Heineken NV (HEIA), the world’s third- largest brewer by volume, needs to build its business in nations such as Ethiopia and the Democratic Republic of Congo to sustain growth in Africa, according to the retiring division head.
The maker of Amstel and Star lager should target markets with relatively low beer consumption and fast-growing economies, which are supported by investment and, when necessary, global political intervention to aid stability, according to Tom de Man, who steps down from his role as president of Heineken’s Middle East and Africa unit in August. Rwanda and Burundi may also provide growth opportunities, he said.
De Man, 63, helped increase Heineken’s revenue in Africa and the Middle East to 1.98 billion euros ($2.8 billion) in 2010 from 846 million euros in 2003. The unit last year delivered an operating profit margin higher than any other region. Heineken got about 23 percent of its profit from Africa and the Middle East in 2010 compared with 33 percent from western Europe, the biggest contributor to revenue and profit. Nigeria, where Heineken first started brewing beer in 1949, is now the company’s biggest market in the region, De Man said.
“I compare most of our Africa breweries to ships,” De Man said in a telephone interview from Amsterdam. “You’re on the high seas, every now and then,” restricted by poor infrastructure and even political instability, he said.
Heineken, which competes with brewers including SABMiller Plc (SAB), Group Castel and Diageo Plc across the African continent, is already expanding in Ethiopia and said this year it will buy two state-owned breweries in the country. The company has 46 fully- or partially-owned breweries in Africa, excluding the two new purchases in Ethiopia.
Heineken has had a brewery in Kisangani in central Congo since 1957. The Dutch company brews or exports beers across all of Africa and the Middle East, with the exception of Libya, De Man said. Many African countries have a negative reputation, he said, even as their economies grow at a faster pace than the U.S. and eurozone.
“We only know the bad messages about it — civil war, genocide — but in the olden times, it was a developed area, and you see slowly and surely things are coming back,” he said.
Congo holds a third of the world’s cobalt reserves and 4 percent of all copper, and is recovering from more than a decade-and-a-half of conflict, which destabilised the country’s infrastructure and economy. Ethiopia is the world’s second- biggest recipient of foreign aid, after Afghanistan, according to the Organization for Cooperation and Economic Development. The country has recorded an average economic growth rate of 11 percent over the past seven years, according to government data.
“It’s been a bad time in Africa, but we’re talking about the ‘90s, when there was a lot of instability,” said Gerard Rijk, an analyst at ING Groep NV in Amsterdam. “In the last five years, there’s enormous money flow moving into Africa because of all the commodities.”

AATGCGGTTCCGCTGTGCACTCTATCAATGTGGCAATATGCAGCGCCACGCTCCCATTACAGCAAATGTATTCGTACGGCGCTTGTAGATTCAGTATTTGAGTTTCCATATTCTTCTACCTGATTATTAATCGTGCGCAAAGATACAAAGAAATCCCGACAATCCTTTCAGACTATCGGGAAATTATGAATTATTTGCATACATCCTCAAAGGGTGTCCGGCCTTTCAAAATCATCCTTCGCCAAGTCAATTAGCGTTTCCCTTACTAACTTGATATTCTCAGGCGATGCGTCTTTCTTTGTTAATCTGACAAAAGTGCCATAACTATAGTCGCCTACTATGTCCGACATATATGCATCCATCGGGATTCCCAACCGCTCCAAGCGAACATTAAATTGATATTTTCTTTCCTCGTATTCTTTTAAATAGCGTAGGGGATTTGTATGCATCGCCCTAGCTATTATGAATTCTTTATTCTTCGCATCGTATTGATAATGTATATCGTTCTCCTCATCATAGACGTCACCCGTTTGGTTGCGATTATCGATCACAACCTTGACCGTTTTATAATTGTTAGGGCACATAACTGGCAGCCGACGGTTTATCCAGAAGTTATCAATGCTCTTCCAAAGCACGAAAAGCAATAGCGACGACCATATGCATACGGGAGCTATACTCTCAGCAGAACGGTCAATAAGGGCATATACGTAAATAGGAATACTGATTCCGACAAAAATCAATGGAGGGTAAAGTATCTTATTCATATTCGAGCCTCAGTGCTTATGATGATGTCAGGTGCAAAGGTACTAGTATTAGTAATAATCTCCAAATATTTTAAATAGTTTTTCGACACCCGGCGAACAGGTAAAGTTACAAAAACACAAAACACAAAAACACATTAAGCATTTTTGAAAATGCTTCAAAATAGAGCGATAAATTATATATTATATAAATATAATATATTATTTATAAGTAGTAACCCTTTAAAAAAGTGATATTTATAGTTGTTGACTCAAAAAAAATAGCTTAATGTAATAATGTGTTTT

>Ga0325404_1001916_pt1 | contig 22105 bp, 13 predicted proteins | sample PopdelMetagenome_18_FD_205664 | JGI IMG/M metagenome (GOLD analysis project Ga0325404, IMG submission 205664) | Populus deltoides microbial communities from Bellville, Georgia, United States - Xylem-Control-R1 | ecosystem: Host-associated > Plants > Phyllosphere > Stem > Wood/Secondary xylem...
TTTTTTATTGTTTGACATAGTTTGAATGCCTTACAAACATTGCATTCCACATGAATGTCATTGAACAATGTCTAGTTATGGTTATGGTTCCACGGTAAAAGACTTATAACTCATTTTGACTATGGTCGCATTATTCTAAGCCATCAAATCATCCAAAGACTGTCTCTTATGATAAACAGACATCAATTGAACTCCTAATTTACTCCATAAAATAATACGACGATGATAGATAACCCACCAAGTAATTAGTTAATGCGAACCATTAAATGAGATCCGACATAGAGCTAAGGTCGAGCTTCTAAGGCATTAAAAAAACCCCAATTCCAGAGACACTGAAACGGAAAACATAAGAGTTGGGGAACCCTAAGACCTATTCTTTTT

Hazardous roads, insufficient energy supplies and the difficulties of getting basic machinery for breweries all add to the challenges of operating in the continent, according to De Man, who was appointed as Heineken’s managing director for sub- Saharan Africa in 2003 and has also overseen the company’s expansion into markets including China and South Korea.
Heineken now employs a group of people who specialize in importing goods to Africa, even occasionally chartering planes to fly in brewing equipment, he said.
De Man learned the challenges of operating in Africa with his first posting as brewery manager at Nigerian Breweries Ltd. in 1973, where he spent three years in Aba, about 60 kilometers north of Port Harcourt in Nigeria. He took his family with him, home-schooling his child, and the only means of communication was via a short-wave radio. Heineken’s expansion in Nigeria, Africa’s second-biggest beer market, is among the things he’s most proud of, and he regards the company’s growth there as a blueprint for future expansion in the region.
The company now has 12 breweries in Nigeria, where the estimated population of 155 million, according to the CIA World Factbook, is three times bigger than in South Africa, the largest beer market in the region. Nigeria also has a relatively low per-capita consumption of beer, he said.
De Man said he’ll continue as non-executive director at some of Heineken’s African units after he retires, emphasizing the importance of handing on knowledge of “the scenery” in the region to his successor, Siep Hiemstra.
He’d also like to indulge his love of travel with a trip on the Congo river, perhaps on one of Heineken’s ships carrying supplies to inland breweries, he said.
“Thinking ‘invest before the market’ has proved very successful,” De Man said. “There’s so much growth that it’s a challenge for everybody to make sure you install sufficient capacity all the time in those countries to maintain and grow your positions.”